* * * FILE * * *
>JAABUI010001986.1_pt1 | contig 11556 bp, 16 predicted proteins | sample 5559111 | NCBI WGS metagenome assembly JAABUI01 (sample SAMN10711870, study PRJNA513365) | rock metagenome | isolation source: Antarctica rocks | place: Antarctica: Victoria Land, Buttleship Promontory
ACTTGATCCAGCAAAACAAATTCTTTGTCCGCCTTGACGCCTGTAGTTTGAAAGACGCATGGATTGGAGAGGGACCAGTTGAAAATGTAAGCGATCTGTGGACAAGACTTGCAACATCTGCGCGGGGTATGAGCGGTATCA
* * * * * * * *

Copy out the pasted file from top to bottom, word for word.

>JAABUI010001986.1_pt1 | contig 11556 bp, 16 predicted proteins | sample 5559111 | NCBI WGS metagenome assembly JAABUI01 (sample SAMN10711870, study PRJNA513365) | rock metagenome | isolation source: Antarctica rocks | place: Antarctica: Victoria Land, Buttleship Promontory
ACTTGATCCAGCAAAACAAATTCTTTGTCCGCCTTGACGCCTGTAGTTTGAAAGACGCATGGATTGGAGAGGGACCAGTTGAAAATGTAAGCGATCTGTGGACAAGACTTGCAACATCTGCGCGGGGTATGAGCGGTATCA